APOD: A Sagittarius Triplet (2021 Apr 26)

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APOD: A Sagittarius Triplet (2021 Apr 26)

Post by APOD Robot » Mon Apr 26, 2021 4:05 am

Image A Sagittarius Triplet

Explanation: These three bright nebulae are often featured on telescopic tours of the constellation Sagittarius and the crowded starfields of the central Milky Way. In fact, 18th century cosmic tourist Charles Messier cataloged two of them; M8, the large nebula below and right of center, and colorful M20 near the top of the frame. The third emission region includes NGC 6559, left of M8 and separated from the larger nebula by a dark dust lane. All three are stellar nurseries about five thousand light-years or so distant. Over a hundred light-years across the expansive M8 is also known as the Lagoon Nebula. M20's popular moniker is the Trifid. Glowing hydrogen gas creates the dominant red color of the emission nebulae. But for striking contrast, blue hues in the Trifid are due to dust reflected starlight. The broad interstellarscape spans almost 4 degrees or 8 full moons on the sky.

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Re: APOD: A Sagittarius Triplet (2021 Apr 26)

Post by Ann » Mon Apr 26, 2021 10:16 am

I love this image! The colors and details are splendid. I have annotated the image.
Sagittarius Triplet annotated Gabriel Rodrigues Santos.png

Here's what the annotations mean. I'm adding information about the parallaxes of all the stars. The smaller the parallax, the farther away is the star, and the intrinsically brighter it is. I leave it to you math-savvy people to figure out how far the different stars are! :D

1) HD 166464, K0III, B-V 1.05, parallax 12.6303 [0.2449] Foreground star, slightly similar to Pollux.

2) HD 166033 OB, B-V 0.04, parallax 0.7202 [0.0535] Both emission and reflection. Creates nebula IC 1274. Image by R Jay GaBany.

3) HD 166056 B2V, by red ridge nebula NGC 6559. B-V 0.26, parallax 0.6279 [0.0603]. Image from Wikipedia.

4) HD 165921, O7V(n)z+B0:V, B-V 0.08, parallax 0.9082 [0.0563], large rather faint magenta nebula

5) TYC 6842-1630-1, OB, B-V 0.10, parallax 0.7481 [0.0548] Blue reflection nebula created by blue star, close to orange star.

6) 9 Sgr, O4V((f))z, B-V 0.03, parallax 0.8505 [0.0952] Brightest star in the Lagoon Nebula.

7) HD 164492, O7.5V, B-V 0.0, parallax 0.6376 [0.0873] Brightest star in the Trifid nebula. Picture from ESA/Hubble.

8) 4 Sgr, A0 E, B-V -0.03, parallax 8.3677 [0.4521] Foreground star. A bright Vega?


As you can see, most of the stars have really small parallaxes, smaller than one milliarcsecond. This means that these stars and nebulas are much farther away than the nebulas and bright stars in Orion. The parallaxes I have quoted are from Gaia and should be correct, which means we should have a pretty good handle on how far away these stars are by converting parallaxes to light-years.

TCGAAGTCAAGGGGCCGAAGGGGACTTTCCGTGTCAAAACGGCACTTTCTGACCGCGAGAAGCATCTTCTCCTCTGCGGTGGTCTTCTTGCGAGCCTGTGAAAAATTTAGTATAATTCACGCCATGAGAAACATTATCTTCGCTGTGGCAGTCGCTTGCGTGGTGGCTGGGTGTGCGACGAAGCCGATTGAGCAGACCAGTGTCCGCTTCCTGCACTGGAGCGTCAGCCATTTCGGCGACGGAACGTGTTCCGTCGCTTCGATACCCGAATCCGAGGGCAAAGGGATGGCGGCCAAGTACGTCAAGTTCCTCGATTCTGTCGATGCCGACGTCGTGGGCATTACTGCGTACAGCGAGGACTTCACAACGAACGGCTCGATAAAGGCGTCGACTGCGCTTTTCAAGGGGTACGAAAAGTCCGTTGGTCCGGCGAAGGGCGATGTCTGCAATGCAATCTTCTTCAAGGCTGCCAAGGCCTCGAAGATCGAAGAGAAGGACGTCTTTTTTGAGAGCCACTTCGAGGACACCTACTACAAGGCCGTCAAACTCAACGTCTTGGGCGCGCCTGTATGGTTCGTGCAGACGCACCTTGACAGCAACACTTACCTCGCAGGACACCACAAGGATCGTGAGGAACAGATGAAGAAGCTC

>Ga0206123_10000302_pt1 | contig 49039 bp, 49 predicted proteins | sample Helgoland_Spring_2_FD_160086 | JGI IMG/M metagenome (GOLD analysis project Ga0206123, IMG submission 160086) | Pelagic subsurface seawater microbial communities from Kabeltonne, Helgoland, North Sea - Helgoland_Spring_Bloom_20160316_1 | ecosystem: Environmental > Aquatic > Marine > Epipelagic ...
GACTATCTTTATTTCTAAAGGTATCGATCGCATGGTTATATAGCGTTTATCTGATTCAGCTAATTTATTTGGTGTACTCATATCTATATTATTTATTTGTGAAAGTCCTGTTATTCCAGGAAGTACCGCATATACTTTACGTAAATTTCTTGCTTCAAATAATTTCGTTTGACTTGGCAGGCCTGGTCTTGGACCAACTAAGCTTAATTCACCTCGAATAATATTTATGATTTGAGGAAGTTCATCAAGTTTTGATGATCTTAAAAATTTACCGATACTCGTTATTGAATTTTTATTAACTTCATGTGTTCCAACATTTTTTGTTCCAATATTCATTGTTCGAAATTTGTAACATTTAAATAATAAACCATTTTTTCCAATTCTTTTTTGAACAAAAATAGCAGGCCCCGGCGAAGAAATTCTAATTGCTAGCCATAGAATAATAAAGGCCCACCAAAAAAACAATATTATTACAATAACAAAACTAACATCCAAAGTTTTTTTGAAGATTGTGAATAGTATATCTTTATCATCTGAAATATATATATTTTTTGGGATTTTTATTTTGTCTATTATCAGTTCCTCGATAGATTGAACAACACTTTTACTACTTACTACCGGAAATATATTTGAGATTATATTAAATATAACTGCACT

So, you math people out there, I challenge you! Will you figure out the distances to these stars for me?

Ann
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Re: APOD: A Sagittarius Triplet (2021 Apr 26)

Post by orin stepanek » Mon Apr 26, 2021 12:39 pm

M8-M20_GabrielSantos_APOD1024.jpg

I'll try to work this photo into my background collection!
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Re: APOD: A Sagittarius Triplet (2021 Apr 26)

Post by Holger Nielsen » Mon Apr 26, 2021 1:59 pm

Hello Ann!

You get the distance in parsecs by dividing 1000 with the parallax in mas; and in light years by multiplying with 3.261.
But for you, below are the values, of course using color to group results.
StarDistances.png
I looked up the parallax for 9 Sagittarii on English Wikipedia: 0.49 ± 0.40 mas (2007). I guess you have a more recent source.

A technical question: I attached the table image by dragging. It looks tiny, can its size by changed?
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Re: APOD: A Sagittarius Triplet (2021 Apr 26)

Post by bystander » Mon Apr 26, 2021 2:40 pm

Holger Nielsen wrote:
Mon Apr 26, 2021 1:59 pm
A technical question: I attached the table image by dragging. It looks tiny, can its size by changed?
Click on it
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Re: APOD: A Sagittarius Triplet (2021 Apr 26)

Post by Ann » Mon Apr 26, 2021 5:39 pm

Holger Nielsen wrote:
Mon Apr 26, 2021 1:59 pm
Hello Ann!

You get the distance in parsecs by dividing 1000 with the parallax in mas; and in light years by multiplying with 3.261.
But for you, below are the values, of course using color to group results.

StarDistances.png

I looked up the parallax for 9 Sagittarii on English Wikipedia: 0.49 ± 0.40 mas (2007). I guess you have a more recent source.